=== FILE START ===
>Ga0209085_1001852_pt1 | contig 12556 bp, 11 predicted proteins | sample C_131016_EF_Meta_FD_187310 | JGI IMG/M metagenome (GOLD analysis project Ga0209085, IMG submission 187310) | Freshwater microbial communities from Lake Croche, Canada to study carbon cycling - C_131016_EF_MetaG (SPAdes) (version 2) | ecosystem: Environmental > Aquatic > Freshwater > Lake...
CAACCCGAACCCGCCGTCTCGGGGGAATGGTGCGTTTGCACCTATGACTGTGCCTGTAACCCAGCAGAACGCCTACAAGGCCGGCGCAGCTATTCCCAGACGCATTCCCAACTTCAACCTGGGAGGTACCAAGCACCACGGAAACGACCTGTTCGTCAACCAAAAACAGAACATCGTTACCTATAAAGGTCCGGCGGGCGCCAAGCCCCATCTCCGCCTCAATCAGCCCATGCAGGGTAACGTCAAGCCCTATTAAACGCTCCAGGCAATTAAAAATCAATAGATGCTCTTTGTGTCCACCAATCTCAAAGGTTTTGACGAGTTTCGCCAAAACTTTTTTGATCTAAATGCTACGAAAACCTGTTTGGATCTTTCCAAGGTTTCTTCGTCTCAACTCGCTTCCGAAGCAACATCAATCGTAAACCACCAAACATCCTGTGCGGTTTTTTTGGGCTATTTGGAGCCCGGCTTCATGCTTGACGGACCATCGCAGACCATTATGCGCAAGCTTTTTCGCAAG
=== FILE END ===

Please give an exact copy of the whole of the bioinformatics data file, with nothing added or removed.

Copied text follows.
>Ga0209085_1001852_pt1 | contig 12556 bp, 11 predicted proteins | sample C_131016_EF_Meta_FD_187310 | JGI IMG/M metagenome (GOLD analysis project Ga0209085, IMG submission 187310) | Freshwater microbial communities from Lake Croche, Canada to study carbon cycling - C_131016_EF_MetaG (SPAdes) (version 2) | ecosystem: Environmental > Aquatic > Freshwater > Lake...
CAACCCGAACCCGCCGTCTCGGGGGAATGGTGCGTTTGCACCTATGACTGTGCCTGTAACCCAGCAGAACGCCTACAAGGCCGGCGCAGCTATTCCCAGACGCATTCCCAACTTCAACCTGGGAGGTACCAAGCACCACGGAAACGACCTGTTCGTCAACCAAAAACAGAACATCGTTACCTATAAAGGTCCGGCGGGCGCCAAGCCCCATCTCCGCCTCAATCAGCCCATGCAGGGTAACGTCAAGCCCTATTAAACGCTCCAGGCAATTAAAAATCAATAGATGCTCTTTGTGTCCACCAATCTCAAAGGTTTTGACGAGTTTCGCCAAAACTTTTTTGATCTAAATGCTACGAAAACCTGTTTGGATCTTTCCAAGGTTTCTTCGTCTCAACTCGCTTCCGAAGCAACATCAATCGTAAACCACCAAACATCCTGTGCGGTTTTTTTGGGCTATTTGGAGCCCGGCTTCATGCTTGACGGACCATCGCAGACCATTATGCGCAAGCTTTTTCGCAAG